No School Left Behind

This week in class, we studied the No Child Left Behind Act. In an education class, I have to admit we went a bit farther in studying this act than in my AP Government class. That is probably why it wasn’t until this week that I realized that this act was not the perfect little guidelines my head perceived it as.

Basically it requires a standardized test be given to all students in public schools. Schools that to not meet constantly increasing standards, risk losing their Title 1 funding in just a few years. During our discussion, I kept thinking “This doesn’t keep kids from being left behind… this could leave kids and schools behind.”

The first thing that stuck out to me was the high stakes testing. I wrote a previous post on teaching to tests rather than teaching to students and I think this act drastically increases this problem. Not only are students pressured to do well on tests, teachers are pressured to make their students do well on tests. If their students don’t do well, this is a result of the teachers teaching. This opens the door to many problems. What if the teachers neglect the slightly above average students? What if the teachers only focus on the test and leave students out other important arenas in the student’s education? What if the teachers ignore the struggling students because of a predetermined notion they can’t do well on the test? My last post talked about the stress and anxiety of testing and the toll it takes on high schoolers; I can’t imagine elementary schoolers would be able to handle it any better.

Another definite problem is the funding. Imagine you are a teacher in a classroom and you had just taught a lesson. The students then individually worked on an assignment assessing their comprehensions of the lesson. Many students are doing great and a couple students are struggling to work through the assignment. Are you going to put extra time and resources into those students already doing well, or those who are struggling? – the students who are struggling.

That’s how I think of taking away Title 1 funding from schools who don’t meet AYP. Those schools are the schools that are struggling, or have students who are, yet these are also the same schools this funding is being removed from. If they are already having trouble, how can they progress or provide the required extra tutoring and education with even less funding than they had before? Now similarly in the case of the students, you don’t want to neglect the schools that do reach AYP just like you wouldn’t neglect the students that grasp this assignment, but money isn’t limitless.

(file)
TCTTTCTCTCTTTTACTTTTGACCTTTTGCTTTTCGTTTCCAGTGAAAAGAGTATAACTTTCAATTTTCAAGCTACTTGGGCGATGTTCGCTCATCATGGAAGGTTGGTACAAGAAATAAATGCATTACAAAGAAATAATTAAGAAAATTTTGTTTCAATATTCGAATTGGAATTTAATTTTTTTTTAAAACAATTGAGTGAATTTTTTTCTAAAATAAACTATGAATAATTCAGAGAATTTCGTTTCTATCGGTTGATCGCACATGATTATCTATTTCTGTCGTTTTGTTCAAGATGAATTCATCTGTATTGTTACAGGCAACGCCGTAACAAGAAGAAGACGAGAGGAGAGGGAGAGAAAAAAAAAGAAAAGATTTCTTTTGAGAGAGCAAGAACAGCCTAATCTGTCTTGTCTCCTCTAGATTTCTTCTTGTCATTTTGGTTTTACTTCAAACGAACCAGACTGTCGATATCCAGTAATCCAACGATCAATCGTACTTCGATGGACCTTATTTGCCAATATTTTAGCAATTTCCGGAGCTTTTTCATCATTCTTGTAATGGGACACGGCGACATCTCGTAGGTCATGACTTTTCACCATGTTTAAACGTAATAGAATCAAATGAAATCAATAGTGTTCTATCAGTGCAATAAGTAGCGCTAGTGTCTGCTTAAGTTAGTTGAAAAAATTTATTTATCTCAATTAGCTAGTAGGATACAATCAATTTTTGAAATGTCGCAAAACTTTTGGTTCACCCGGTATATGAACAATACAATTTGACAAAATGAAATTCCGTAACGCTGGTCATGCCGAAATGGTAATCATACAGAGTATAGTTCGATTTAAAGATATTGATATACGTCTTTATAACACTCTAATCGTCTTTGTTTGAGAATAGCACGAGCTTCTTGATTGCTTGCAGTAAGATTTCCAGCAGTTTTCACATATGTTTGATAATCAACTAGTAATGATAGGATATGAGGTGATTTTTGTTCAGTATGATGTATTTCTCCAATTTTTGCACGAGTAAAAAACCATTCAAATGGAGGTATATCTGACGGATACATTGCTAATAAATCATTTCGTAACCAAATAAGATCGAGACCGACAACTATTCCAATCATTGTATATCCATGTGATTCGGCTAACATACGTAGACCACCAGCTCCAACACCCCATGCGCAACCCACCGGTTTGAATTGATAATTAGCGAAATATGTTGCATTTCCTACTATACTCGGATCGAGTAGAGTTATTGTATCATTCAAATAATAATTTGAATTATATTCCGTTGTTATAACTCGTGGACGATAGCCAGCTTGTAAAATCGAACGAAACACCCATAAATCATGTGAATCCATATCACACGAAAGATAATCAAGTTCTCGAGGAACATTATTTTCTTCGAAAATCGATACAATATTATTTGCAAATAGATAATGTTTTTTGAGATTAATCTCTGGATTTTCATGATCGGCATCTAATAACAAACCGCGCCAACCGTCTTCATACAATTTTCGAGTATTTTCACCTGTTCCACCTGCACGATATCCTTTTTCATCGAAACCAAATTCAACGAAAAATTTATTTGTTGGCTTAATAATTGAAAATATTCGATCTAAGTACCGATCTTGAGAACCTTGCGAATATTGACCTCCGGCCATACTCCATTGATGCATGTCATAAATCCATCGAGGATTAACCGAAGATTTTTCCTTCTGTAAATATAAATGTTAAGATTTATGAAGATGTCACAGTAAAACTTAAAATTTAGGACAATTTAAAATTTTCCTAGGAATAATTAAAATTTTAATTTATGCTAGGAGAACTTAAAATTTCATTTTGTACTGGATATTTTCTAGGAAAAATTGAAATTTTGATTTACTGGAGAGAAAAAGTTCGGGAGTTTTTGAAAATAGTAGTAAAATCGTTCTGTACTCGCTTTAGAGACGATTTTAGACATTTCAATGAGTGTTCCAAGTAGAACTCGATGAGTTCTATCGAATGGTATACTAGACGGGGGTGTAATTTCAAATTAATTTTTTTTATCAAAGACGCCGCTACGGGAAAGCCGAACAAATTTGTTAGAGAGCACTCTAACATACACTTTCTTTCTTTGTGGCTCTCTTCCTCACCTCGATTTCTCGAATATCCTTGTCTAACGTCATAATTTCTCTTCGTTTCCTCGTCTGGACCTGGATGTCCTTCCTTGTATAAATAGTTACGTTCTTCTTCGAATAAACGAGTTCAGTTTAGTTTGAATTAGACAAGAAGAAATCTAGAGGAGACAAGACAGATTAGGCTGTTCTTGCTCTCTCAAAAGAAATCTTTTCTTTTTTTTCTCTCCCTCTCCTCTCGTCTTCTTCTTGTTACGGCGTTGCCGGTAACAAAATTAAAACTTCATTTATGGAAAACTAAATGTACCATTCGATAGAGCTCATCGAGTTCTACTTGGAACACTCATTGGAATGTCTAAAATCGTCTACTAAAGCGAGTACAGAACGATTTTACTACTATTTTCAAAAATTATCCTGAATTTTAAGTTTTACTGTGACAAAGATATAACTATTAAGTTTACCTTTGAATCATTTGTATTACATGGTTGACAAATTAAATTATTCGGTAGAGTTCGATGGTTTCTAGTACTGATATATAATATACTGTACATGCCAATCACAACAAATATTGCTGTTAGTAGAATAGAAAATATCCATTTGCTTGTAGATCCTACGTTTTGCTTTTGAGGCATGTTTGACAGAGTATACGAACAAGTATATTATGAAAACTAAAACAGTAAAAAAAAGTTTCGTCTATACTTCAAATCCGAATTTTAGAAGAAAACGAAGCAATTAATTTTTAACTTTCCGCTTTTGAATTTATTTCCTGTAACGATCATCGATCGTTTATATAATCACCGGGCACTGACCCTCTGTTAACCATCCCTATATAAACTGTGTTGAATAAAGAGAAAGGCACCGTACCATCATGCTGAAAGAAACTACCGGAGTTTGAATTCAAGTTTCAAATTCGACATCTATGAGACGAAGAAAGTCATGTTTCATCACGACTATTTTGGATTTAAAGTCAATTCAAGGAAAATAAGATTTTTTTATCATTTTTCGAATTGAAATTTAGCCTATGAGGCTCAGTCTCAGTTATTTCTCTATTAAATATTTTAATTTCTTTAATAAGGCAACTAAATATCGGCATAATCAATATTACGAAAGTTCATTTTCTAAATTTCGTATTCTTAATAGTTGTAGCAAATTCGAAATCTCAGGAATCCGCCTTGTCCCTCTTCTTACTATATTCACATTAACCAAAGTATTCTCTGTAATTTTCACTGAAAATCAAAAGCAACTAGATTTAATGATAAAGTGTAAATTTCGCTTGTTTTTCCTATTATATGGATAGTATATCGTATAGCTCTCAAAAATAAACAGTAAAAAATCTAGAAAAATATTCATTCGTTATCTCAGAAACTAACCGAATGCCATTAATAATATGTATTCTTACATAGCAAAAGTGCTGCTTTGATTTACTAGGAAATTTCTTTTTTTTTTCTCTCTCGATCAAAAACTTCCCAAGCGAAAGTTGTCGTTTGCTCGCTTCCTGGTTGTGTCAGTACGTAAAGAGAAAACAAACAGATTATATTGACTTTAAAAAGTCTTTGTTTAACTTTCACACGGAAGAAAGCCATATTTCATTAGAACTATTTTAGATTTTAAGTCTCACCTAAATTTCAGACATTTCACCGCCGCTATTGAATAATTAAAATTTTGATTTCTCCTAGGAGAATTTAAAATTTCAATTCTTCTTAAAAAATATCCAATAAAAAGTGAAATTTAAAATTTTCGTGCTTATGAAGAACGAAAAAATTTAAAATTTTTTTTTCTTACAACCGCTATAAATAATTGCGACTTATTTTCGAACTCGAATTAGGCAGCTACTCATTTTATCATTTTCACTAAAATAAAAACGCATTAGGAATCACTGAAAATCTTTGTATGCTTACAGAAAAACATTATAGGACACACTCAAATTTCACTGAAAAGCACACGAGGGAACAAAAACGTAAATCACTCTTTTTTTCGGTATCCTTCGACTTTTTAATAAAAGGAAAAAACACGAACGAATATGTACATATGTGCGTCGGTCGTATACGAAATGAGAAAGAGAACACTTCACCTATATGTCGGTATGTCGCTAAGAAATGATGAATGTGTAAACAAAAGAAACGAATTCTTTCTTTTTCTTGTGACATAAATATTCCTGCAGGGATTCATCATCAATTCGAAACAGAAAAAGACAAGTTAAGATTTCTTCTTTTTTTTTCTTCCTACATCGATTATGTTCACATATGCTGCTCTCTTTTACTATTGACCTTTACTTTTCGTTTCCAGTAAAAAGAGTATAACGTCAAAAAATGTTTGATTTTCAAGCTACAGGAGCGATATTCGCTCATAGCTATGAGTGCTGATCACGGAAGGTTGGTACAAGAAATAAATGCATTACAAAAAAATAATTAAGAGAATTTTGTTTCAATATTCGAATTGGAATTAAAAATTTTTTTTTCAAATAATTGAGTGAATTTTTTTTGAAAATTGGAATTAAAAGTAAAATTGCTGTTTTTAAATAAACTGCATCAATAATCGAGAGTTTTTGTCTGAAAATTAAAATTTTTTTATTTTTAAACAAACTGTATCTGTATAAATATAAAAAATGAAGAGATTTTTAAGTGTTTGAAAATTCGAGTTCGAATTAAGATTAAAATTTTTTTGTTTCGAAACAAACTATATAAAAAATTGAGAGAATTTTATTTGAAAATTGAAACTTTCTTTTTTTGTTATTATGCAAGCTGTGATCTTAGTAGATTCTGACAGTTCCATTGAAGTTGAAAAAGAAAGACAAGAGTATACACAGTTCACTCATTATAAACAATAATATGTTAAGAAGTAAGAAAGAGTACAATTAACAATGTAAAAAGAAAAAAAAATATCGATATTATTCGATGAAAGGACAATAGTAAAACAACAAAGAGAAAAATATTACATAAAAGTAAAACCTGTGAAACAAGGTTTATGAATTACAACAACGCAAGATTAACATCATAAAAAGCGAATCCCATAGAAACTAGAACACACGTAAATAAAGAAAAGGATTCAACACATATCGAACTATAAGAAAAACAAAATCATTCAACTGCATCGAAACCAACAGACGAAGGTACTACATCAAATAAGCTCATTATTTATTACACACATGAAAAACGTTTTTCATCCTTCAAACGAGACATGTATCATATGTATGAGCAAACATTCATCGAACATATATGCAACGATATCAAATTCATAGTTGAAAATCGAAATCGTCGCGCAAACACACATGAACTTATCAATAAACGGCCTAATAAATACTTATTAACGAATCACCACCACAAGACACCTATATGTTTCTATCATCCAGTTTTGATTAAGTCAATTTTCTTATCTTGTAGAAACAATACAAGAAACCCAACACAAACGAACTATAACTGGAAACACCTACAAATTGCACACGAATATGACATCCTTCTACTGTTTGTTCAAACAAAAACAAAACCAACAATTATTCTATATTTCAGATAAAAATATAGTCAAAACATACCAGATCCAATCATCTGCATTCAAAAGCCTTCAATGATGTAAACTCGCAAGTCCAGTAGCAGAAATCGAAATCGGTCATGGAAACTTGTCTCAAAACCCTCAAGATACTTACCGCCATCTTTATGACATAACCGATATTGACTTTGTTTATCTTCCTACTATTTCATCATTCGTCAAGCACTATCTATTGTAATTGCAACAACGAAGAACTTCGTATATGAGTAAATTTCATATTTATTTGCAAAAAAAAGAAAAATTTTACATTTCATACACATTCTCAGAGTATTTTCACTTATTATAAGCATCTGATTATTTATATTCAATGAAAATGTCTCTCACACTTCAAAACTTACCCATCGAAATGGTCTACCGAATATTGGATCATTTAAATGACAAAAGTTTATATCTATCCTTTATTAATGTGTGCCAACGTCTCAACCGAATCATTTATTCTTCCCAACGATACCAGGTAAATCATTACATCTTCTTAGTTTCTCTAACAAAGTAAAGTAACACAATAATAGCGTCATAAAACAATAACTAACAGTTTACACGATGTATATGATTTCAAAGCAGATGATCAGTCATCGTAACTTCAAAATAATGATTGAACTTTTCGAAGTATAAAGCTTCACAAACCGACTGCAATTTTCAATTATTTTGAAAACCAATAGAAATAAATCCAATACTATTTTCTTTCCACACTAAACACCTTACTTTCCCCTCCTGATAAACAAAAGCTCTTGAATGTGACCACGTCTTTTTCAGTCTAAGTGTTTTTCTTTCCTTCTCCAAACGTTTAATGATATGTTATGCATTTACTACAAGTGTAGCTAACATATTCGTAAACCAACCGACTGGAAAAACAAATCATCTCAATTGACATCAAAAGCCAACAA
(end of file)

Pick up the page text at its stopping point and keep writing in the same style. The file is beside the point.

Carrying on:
In our class, we went in circles discussing different ways to fund schools: Give more to the schools that don’t meet AYP, give less but still some to those schools, give an equal amount of money to all schools. We never could reach a perfect conclusion (and there may not be one at all), but most of us agreed that this was probably not it.



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3 Responses to No School Left Behind

  1. abbymevans2015 says:

    Wow I really loved the analogy you used in your post. You made it seem as if NCLB and taking away Title 1 funding was senseless (which I totally agree it is) and did so in a simply yet very effective way. Also I liked how you mentioned how we threw out so many options (some realistic and others not) yet we all agreed that NCLB was not effective.


  2. natercole says:

    Your questions that you bring about the No Child Left Behind are great, but I agree, we don’t know any other effective solution.

    Also, I’m not sure if a lack of funding always means a lesser quality education or automatically students’ test scores falling. If I recall correctly, many parochial schools receive very little funding, yet their students excel. Perhaps I’m wrong, but I don’t believe that a school needs a lot of funding to give a child a good and effective education.

    That being said, using funding to bait schools to teach their students to the test is wrong. Like you said, teaching students to the test is wrong. This causes the school to focus on the money they receive rather than the education they deliver.


  3. Casper Rhay says:

    Great post! I feel like it sums up our previous class pretty well. And you can do it! Just don’t lose heart in exploring solutions 🙂


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